Aging and Caregiving in the News

Related topics: Getting Enough Exercise, Financial Planning, Financial, Senior Lifestyles

Information, updates and interesting tidbits about healthy aging, senior care and family caregiving from across the country and around the world

In this issue:

  • Star college athletes are at greater risk of disability when they neglect later-life fitness.
  • Two new resources for spotting and reporting fraud.
  • Does the Social Security delayed retirement credit mean 70 is the real retirement age today?

Do Star Athletes Stay Healthy?

It's almost a cliché: a former college athlete with a shelf of dusty trophies and a beer belly. Do elite college athletes retain their tip-top physical condition later in life? A new study from the Indiana University School of Public Health cautions today's football, basketball, volleyball and baseball stars that when their college careers end, their attention to fitness should not.

Surveying hundreds of former Division I male and female college athletes aged 40–65, the research team found that rather than being the picture of health in later years, these former athletes were twice as likely to be living with physical limitations that interfered with the activities of daily living. They had higher rates of depression and sleep disturbances. They were also almost twice as likely to suffer from osteoarthritis. The researchers say that the injuries often sustained by athletes contribute to the problem—and the fact that these athletes are more likely to continue playing with an injury rather than allowing it to heal. Said study author Janet Simon, "Division I athletes may sacrifice their future health-related quality of life for their brief athletic career in college."

Another factor is that these athletes train hard, with expert help, while they are in college—and then find themselves on their own once they graduate. How can they experience better health as they leave their college glory behind? Says Simon, "Many of the Division I sports are not lifelong sports, so it is important for the athletes to find sports and activities that can keep them active as they age. The most important thing is to stay active. You may have been a former athlete, but unless you stay active your whole life, you may be decreasing your quality of life." This is good advice for all of us, even if we only sat in the stands during our earlier years!

Experts Call 70 the "Real Retirement Age"

A recent briefing from the Center for Retirement Research at Boston College says that, in effect, 70 has become Social Security's new retirement age, due to increases in the Delayed Retirement Credit that mean the highest monthly benefits are available for those claiming benefits beginning at that age. The researchers say that the shift to 70 should be feasible for many workers, given our increase in lifespan, health and education. But they caution that vulnerable workers who are forced to claim early will have low benefits and will be particularly harmed by any further cuts. They say that policymakers should inform those who can work that 70 is the new retirement age, while devising ways to protect those who cannot work (such as directly changing the benefit formula). The authors also note that most people do not understand how the age when they begin claiming benefits affects the amount they will receive.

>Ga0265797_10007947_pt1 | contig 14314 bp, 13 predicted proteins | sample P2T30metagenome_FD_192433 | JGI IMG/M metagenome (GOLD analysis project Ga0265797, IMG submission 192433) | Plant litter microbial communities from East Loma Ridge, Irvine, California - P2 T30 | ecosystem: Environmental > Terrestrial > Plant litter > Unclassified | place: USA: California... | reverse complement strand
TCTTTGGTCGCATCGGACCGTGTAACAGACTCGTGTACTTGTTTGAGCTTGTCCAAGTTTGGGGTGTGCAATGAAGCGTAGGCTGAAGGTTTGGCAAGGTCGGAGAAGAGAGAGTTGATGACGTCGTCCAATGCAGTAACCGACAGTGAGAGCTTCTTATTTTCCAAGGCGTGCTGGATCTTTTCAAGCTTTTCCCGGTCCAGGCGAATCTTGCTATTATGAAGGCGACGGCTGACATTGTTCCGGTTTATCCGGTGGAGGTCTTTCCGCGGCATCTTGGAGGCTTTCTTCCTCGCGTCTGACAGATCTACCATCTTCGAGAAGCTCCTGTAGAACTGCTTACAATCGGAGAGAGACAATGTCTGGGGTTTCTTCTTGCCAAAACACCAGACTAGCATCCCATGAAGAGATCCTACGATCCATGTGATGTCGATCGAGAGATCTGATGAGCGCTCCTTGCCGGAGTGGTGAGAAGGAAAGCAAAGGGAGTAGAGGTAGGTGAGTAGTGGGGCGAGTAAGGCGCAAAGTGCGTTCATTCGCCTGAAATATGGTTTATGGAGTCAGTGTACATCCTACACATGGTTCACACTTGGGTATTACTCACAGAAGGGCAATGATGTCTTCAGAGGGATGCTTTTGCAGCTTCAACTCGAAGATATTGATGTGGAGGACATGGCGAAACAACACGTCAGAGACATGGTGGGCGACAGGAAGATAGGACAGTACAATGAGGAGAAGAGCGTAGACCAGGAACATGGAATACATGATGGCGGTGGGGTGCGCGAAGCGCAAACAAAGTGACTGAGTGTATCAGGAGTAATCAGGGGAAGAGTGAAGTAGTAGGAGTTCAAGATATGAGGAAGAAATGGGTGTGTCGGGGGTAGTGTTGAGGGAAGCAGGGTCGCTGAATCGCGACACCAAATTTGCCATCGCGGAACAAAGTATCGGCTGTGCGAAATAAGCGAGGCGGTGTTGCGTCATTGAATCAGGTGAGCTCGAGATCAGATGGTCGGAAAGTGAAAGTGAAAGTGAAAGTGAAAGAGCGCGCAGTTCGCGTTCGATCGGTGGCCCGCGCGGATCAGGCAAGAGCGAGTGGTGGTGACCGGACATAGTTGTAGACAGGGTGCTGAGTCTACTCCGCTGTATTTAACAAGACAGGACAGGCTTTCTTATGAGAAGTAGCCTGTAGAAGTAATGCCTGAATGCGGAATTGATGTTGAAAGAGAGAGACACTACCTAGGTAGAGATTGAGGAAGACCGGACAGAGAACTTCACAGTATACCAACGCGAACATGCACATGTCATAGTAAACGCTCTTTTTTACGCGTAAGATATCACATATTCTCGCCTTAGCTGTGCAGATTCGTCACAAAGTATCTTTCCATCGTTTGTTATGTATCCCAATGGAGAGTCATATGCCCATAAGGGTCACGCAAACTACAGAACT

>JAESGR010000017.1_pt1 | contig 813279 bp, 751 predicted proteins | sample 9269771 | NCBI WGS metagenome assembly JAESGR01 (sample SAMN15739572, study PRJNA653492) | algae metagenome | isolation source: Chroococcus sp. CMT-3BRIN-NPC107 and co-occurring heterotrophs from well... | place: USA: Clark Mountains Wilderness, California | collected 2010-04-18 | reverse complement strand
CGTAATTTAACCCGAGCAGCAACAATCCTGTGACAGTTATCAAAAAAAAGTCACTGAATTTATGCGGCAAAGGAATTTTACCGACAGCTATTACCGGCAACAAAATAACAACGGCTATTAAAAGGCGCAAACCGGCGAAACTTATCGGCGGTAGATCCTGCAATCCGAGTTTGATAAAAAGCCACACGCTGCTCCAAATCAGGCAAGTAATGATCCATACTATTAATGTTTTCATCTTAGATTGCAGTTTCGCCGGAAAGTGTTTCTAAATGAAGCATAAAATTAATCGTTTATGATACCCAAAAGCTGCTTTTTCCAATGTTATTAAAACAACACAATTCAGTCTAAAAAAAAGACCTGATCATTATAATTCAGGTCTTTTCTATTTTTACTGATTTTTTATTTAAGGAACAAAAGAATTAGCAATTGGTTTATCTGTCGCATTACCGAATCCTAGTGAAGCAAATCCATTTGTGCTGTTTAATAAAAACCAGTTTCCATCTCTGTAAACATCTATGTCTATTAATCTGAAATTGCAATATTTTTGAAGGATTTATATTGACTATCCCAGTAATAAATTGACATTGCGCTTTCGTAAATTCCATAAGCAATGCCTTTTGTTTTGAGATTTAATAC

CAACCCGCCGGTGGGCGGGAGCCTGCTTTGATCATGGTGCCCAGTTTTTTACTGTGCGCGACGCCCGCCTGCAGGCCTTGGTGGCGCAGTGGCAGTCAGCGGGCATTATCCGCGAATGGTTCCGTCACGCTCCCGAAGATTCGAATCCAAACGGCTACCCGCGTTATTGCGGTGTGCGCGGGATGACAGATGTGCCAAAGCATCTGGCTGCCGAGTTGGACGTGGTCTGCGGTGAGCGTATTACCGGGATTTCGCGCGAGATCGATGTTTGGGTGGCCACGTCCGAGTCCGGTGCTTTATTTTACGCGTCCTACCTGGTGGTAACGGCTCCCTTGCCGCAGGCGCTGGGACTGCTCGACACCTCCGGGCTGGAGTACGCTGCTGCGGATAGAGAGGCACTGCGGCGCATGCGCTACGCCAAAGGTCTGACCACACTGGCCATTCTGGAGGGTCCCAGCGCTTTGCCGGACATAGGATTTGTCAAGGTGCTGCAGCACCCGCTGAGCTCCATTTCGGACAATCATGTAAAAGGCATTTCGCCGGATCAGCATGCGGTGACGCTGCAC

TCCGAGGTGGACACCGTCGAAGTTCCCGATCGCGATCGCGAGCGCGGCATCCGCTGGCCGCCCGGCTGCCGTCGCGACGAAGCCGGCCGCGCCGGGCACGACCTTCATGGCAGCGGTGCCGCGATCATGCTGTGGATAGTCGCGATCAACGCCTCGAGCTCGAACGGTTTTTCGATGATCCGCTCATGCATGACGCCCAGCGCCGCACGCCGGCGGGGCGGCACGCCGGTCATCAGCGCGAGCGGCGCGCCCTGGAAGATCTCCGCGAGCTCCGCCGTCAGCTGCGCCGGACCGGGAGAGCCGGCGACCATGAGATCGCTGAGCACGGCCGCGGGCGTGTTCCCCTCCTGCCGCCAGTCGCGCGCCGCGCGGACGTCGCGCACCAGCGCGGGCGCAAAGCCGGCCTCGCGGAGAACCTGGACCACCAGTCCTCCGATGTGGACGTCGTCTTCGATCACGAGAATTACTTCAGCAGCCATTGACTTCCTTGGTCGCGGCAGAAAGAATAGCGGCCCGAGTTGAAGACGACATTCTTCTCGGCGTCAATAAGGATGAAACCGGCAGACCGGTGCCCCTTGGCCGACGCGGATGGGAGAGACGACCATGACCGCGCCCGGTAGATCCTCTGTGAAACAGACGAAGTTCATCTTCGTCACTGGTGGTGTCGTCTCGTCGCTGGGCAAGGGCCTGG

Learn more about the history of Social Security's retirement age, and find out at what age people really are retiring in the full Social Security's Real Retirement Age is 70 briefing report.

Report Fraud That Targets Seniors

If you suspect that you or someone you know has been the victim of a scam or fraud aimed at seniors, here are two new places you can report it:

Get Expert Help from the Senate Committee Hotline. The U.S. Senate Special Committee on Aging has set up a special toll-free hotline. Anyone with information about suspected fraud can call 1-855-303-9470 or contact the committee through its website, located at The hotline is staffed weekdays from 9 a.m. to 5 p.m., EST, by a team of experts who have experience with investment scams, identify theft, bogus sweepstakes, Medicare and Social Security fraud and a variety of other senior exploitation issues. Says Florida Senator Bill Nelson, "If you're concerned about an offer that sounds too good to be true, then it probably is. This new hotline will give seniors a resource to turn to for assistance if they think they have been victimized or have questions about fraudulent activities."

Sweepstakes Fraud. More companies are using sweepstakes promotions to draw attention to their products and services—and con artists aren't far behind, creating phony contests to bilk millions out of their victims, many of whom are seniors. These scammers use deceptive tactics and sometimes threaten seniors with harm if they don't pay up. The new website was created by the U.S. Postal Inspection Service and the U.S. Post Office to provide information on the legal requirements legitimate companies must follow; a consumer checklist you can use to judge the validity of an offer; and numbers you can call if you think you or a loved one has been victimized by a scam.

Source: IlluminAge Communication Partners; copyright 2014 IlluminAge